Paddy Casey
Addicted To Company (Part 1)



by Dave de Sylvia STAFF
September 28th, 2007 | 2 replies

Release Date: 2008 | Tracklist

Review Summary: The folk-soul troubadour once again demonstrates his massive potential; unfortunately, again, it's only in small doses.

Though Addicted To Company (Part 1) is Paddy Casey’s third full-length release with music giant Sony/BMG, he still largely remains one of Ireland’s best kept secrets; his last album, 2003’s Living, has gone twelve times platinum and counting, but he’s never been able to duplicate the success in the more lucrative overseas markets- a similar obstacle to that faced by the likes of Xavier Rudd and John Butler in Australia and just about every major Canadian artist of the male affliction.

Casey’s career in music began straight out of school as a street performer in Ireland’s two busking metropolises, Dublin and Galway; there he was discovered by ex-Traffic bassist Muff Winwood, indulging in a rare mix of acoustic folk, Prince covers and contemporary pop tunes. This all-encompassing approach to music came to bear on his debut recording, 1998’s Amen (So Be It), a genre-bending exercise both flawed and captivating, matching jazz, reggae and hip hop music with his core sound, socially aware folk viewed through a prism of smooth classic soul. The prize cut on Amen (So Be It) was ‘Sweet Suburban Sky,’ a seething, but level headed, protest song in the Dylan/Joan Baez mould; consisting of nothing more than acoustic guitar, vocals, and an echo that would appear to reflect the giant expanse of apathy, ‘Sweet Suburban Sky’ demonstrated that, beneath all of the ornamentation, Casey’s greatest asset was his empathy, his lyrical skill and the gentle sincerity of his singing voice.

Ever since, Casey has tended to shy away from this confessional style of writing; he’s shaved down many of the edgier aspects of his first record and adopted a more polished pop soul sound, augmented by elaborate, string-laden arrangements. This, in itself, isn’t a bad thing; what’s irritating is the frequency with which these additions paradoxically detract from the character of the performance, making good, well-written songs sound bland and uninspired. Opener ‘Sound Barrier’ and ‘Become Apart’ are strong melodic tracks, but suffer under the weight of their own pomposity, the latter perplexingly picking up a ridiculous, overbearing tribal drumbeat half way through. Lead single ‘Addicted To Company’ fares better, benefiting from a more restrained approach and tasteful Bacharach-like jazz pop arrangement, while the only real problem with new single ‘You’ll Get By’ is Casey’s decision to double-track his entire vocal an octave below, a bored-sounding performance against which Ian Curtis would sound comparatively delirious were he not dead.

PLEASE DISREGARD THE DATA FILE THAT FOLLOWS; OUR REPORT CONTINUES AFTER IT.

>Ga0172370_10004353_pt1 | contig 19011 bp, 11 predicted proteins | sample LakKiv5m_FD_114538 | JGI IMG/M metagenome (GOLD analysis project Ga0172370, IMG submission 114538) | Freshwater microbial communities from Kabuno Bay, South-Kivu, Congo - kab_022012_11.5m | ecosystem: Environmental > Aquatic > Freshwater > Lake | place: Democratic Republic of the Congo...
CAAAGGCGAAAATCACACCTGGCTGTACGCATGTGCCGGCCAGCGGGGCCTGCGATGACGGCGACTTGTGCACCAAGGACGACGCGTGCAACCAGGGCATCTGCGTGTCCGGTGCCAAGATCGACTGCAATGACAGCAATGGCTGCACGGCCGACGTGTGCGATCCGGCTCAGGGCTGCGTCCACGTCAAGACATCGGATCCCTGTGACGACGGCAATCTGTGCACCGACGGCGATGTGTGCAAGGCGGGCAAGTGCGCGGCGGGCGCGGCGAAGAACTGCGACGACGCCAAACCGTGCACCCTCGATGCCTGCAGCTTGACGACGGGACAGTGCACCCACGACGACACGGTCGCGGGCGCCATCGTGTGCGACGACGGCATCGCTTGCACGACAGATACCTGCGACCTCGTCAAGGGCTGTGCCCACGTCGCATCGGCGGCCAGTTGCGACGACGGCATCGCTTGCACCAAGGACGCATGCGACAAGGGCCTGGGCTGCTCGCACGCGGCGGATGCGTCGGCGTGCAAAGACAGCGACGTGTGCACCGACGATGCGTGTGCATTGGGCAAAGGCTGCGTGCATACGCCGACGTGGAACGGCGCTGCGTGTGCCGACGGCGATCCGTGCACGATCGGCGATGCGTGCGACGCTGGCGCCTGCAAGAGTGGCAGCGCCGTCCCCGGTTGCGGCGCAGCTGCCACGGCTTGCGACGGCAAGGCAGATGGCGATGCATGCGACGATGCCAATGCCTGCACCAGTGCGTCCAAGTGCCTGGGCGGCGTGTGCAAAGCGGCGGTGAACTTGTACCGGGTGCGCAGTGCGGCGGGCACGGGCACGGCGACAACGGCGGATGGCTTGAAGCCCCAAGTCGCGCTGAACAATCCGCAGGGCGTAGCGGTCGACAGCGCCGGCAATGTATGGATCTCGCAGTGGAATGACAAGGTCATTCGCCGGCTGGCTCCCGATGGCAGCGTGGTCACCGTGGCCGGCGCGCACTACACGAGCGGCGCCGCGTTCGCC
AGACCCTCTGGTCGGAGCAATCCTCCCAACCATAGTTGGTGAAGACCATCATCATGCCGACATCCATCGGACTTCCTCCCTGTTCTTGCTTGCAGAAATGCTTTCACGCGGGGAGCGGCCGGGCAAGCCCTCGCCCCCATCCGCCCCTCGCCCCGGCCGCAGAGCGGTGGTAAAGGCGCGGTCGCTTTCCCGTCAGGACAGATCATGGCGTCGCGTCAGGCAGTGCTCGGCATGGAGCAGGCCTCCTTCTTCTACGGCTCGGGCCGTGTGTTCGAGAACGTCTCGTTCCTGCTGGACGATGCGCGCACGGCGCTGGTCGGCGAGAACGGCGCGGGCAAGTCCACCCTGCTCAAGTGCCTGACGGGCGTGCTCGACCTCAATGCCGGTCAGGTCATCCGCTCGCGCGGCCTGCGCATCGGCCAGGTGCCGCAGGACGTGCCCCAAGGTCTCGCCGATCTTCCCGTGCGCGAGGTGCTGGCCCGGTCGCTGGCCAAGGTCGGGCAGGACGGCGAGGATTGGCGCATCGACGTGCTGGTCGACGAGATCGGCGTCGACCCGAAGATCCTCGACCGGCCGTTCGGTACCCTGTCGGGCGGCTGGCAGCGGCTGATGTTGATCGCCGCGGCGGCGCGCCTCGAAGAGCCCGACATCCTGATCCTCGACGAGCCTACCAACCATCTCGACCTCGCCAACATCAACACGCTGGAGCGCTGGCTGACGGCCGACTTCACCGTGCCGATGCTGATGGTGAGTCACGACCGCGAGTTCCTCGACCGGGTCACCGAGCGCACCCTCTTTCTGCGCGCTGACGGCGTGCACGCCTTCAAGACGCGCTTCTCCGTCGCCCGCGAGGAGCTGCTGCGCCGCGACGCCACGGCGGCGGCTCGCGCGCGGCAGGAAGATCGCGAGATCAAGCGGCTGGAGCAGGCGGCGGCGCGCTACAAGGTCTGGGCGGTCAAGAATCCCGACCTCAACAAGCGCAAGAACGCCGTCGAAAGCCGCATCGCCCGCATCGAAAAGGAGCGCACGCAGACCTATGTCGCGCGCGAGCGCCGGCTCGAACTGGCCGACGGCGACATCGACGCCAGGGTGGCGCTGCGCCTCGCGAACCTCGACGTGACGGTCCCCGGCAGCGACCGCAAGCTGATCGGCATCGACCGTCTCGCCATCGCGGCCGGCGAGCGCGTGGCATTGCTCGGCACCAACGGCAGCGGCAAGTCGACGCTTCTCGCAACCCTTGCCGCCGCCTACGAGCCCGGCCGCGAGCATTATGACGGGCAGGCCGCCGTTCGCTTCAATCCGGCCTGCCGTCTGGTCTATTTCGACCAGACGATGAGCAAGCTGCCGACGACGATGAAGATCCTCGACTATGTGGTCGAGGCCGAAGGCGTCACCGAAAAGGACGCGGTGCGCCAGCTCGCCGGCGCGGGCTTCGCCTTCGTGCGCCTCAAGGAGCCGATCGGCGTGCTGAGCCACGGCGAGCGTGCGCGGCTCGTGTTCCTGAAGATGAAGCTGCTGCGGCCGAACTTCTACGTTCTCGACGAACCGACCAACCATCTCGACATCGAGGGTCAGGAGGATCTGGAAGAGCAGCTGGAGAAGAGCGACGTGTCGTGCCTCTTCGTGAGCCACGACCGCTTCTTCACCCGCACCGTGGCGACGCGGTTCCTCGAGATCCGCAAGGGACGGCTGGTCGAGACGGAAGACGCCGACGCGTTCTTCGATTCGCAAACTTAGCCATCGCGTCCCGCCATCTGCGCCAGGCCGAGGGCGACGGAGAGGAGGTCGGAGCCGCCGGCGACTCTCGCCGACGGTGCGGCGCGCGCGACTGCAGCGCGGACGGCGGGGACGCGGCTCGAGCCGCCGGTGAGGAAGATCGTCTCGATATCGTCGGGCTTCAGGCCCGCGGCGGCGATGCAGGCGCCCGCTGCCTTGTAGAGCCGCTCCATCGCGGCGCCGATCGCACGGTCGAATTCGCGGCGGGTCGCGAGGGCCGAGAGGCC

The best tracks are conveniently lumped together, inconveniently, in the middle of the running order. ‘City’ is a T. Rex-like stomper built on a heavy horn melody, and boasts a chorus of the mindlessly brilliant variety that could only work within the context of a glam rock song: “you're just another lonely soul walking round this rock n' roll... yeah!” Yeah! ‘Not Out To Get You’ recalls Duke Special, or Paul McCartney at his silliest, a tale of a perfect lover gone insane murderer, a dramatic take on what’s assumed to be a more moderate real-life event, culminating with the line: “take your hands from round my throat and I will even get your coat… baby.” ‘Refugee’ is the most easily traversable bridge between ‘Sweet Suburban Sky’ and Addicted To Company (Part One); the lyrics, for once, are the main focus of the track, and they’re his best by some measure. Opening with percussive acoustic strumming (cleverly designed to sound like a bódhran, an Irish hand-held drum), before adding a superfluous but relatively unimposing string section, ‘Refugee’ has a hint of the classic American folk tale ‘Deportees.’ Casey sings: “I was born in a different time/in a world not run by machines/I am part of a time that is no more/except in my heart and in my dreams.” For once on the album, Casey drops the ironically aloof attitude and actually sounds passionate; the closest he comes to replicating that spirit is during closing dud ‘U & I,’ when he brilliantly sums up the post 9/11 culture of fear with the lines, “these walls they've built to keep us well/they feel just like a prison cell.”

It’s quite possible for one or two songs on an album to sound so good that the surrounding tracks become substantially worse just by being there; ‘You’ll Get By,’ ‘Become Apart’ and ‘I Keep’ certainly sound better in isolation than they do on the album, but Addicted To Company (Part 1) boasts some wholly autonomous stinkers too: ‘Leaving’ starts well with Donovan-like folk picking, but goes nowhere; ‘Tonight’ is a five minute muse on worry-induced insomnia, and it conveys the experience far too well, and completely unintentionally; while closer ‘U & I’ aims for grandiosity but comes across as trite, gospel choir or no gospel choir. With Addicted To Company (Part 1) Paddy Casey once again demonstrates his massive potential; unfortunately, once again, he’s chosen to realise that potential only in small doses.

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Comments:Add a Comment 
Staff Reviewer
September 28th 2007


I listened to the stream (thanks for providing that). He reminds me of Jason Mraz with a gospel accompaniment in the background. No surprise that Sputnikmusic's resident Irishman reviewed a fellow Irishman, so therefore, crap review. Go back to your Guinness.

September 29th 2007


good review!

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